Bytes: What’s new in tech
HQ Trivia a holiday hit
HQ Trivia was easily “the hottest new app” of 2017, said Becky Peterson in BusinessInsider.com. Created by the founders of Vine, the four-month-old iPhone game broadcasts live twice a day, giving players the chance to win “real money” if they correctly answer 12 multiple- choice questions within a time limit. Each game features a jackpot of around $1,000, split evenly among winners, but the pot has been as high as $12,000. The number of players hit a record on Christmas Day, as 730,000 people logged on to play at 9 p.m. ET. Some 550,000 people competed on Christmas Eve. HQ’s popularity has increased sharply in recent weeks. After averaging 60,000 daily players in November, HQ saw an average of 300,000 in December. An Android version will be released this month.
Schmidt out as Alphabet chairman
Eric Schmidt is stepping down from his executive chairman’s role at Alphabet, the parent company of Google, said Daisuke Wakabayashi in The New York Times. Schmidt joined the company in 2001 “to provide what amounted to adult supervision for the company’s young founders, Larry Page and Sergey Brin,” and was instrumental in taking Google public in 2004. Schmidt later became a “go-between for the company in Washington.” No reason was provided for Schmidt’s move, and he will continue as a board member. But Schmidt “has been marginalized over time through a combination of changing leadership and the shifting political environment” in Washington. In a time of heightened scrutiny of workplace conduct, it has been noted that Schmidt, who is married, also “brought a series of girlfriends to corporate events over the years.”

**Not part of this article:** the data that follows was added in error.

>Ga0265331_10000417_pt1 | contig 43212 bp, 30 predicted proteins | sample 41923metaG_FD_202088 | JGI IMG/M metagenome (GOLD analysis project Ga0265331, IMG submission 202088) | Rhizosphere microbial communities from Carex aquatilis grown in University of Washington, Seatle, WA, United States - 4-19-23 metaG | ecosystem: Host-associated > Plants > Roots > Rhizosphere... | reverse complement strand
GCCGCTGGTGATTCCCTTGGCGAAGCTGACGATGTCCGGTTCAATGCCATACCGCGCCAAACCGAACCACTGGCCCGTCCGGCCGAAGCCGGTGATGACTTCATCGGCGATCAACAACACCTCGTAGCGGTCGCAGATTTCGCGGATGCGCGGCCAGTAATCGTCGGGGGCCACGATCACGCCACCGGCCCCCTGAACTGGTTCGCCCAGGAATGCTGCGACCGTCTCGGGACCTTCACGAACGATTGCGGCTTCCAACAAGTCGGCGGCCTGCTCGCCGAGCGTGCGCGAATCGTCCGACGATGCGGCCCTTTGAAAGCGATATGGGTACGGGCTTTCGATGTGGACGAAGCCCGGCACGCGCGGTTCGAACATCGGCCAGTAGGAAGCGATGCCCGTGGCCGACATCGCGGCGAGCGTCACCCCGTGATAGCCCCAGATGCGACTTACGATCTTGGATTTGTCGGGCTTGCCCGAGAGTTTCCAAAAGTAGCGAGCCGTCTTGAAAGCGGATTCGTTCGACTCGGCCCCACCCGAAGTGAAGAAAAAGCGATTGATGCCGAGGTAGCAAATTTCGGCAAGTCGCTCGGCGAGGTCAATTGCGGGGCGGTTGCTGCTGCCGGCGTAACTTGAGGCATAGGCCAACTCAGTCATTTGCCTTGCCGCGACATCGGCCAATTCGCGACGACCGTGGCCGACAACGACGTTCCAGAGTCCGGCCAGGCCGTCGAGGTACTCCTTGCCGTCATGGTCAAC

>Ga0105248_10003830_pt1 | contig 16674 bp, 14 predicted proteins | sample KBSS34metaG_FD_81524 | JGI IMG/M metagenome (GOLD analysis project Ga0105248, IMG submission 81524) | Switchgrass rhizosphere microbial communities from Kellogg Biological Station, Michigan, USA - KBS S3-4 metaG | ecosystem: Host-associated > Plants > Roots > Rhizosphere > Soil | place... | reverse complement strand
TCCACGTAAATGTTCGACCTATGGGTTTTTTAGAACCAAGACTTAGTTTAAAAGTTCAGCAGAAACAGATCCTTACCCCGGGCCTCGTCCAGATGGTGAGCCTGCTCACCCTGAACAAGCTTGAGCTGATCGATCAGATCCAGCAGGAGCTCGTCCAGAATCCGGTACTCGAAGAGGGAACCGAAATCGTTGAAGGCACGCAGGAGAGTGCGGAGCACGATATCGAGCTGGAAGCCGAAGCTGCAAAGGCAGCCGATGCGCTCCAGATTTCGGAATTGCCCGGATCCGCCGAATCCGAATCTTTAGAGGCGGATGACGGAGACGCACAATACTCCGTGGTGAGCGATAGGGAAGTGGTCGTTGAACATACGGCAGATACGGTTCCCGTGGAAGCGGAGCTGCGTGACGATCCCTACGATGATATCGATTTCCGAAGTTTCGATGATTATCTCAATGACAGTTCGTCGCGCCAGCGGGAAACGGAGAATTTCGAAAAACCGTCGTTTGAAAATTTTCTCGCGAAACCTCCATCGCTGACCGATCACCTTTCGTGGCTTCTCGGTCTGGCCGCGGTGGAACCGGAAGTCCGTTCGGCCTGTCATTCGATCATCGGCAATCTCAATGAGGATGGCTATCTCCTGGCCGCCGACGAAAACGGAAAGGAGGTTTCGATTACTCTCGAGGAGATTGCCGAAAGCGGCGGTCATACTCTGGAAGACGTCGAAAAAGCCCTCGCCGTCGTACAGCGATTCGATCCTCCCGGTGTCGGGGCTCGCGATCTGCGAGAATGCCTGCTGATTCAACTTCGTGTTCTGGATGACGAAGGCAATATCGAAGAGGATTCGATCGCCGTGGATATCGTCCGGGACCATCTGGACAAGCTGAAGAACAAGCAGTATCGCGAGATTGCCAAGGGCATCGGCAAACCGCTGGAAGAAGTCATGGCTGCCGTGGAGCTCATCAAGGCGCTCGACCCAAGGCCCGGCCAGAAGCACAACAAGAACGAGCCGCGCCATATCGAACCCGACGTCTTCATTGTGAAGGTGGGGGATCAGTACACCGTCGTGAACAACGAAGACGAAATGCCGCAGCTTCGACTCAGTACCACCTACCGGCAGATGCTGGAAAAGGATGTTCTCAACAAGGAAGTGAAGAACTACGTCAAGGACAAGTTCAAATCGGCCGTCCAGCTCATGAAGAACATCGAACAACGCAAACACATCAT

Internet via power lines
AT&T is testing the delivery of high-speed internet over power lines, said Anjali Athavaley in Reuters.com. The trials, begun last month in rural Georgia and an undisclosed “non- U.S. location,” mark the telecom giant’s latest attempt to deliver internet speed beyond the 1 gigabit–per-second standard expected from fiber service. The trial uses high-frequency airwaves that travel along electrical lines. Analysts say the service, which would be available anywhere with close proximity to power lines, could be a game changer. The wild card, they say, is that power companies in control of the lines need to be persuaded to support the service. AT&T and archrival Verizon are also testing 5G services delivered via radio signals.